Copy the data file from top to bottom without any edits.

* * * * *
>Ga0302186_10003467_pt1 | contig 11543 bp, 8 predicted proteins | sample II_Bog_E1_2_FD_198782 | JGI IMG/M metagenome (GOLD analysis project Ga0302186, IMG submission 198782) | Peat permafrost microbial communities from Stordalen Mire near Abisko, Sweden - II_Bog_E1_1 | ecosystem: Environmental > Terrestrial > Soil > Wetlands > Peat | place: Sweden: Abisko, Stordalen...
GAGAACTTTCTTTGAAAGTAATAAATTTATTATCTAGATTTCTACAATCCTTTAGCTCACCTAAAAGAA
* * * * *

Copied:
>Ga0302186_10003467_pt1 | contig 11543 bp, 8 predicted proteins | sample II_Bog_E1_2_FD_198782 | JGI IMG/M metagenome (GOLD analysis project Ga0302186, IMG submission 198782) | Peat permafrost microbial communities from Stordalen Mire near Abisko, Sweden - II_Bog_E1_1 | ecosystem: Environmental > Terrestrial > Soil > Wetlands > Peat | place: Sweden: Abisko, Stordalen...
GAGAACTTTCTTTGAAAGTAATAAATTTATTATCTAGATTTCTACAATCCTTTAGCTCACCTAAAAGAA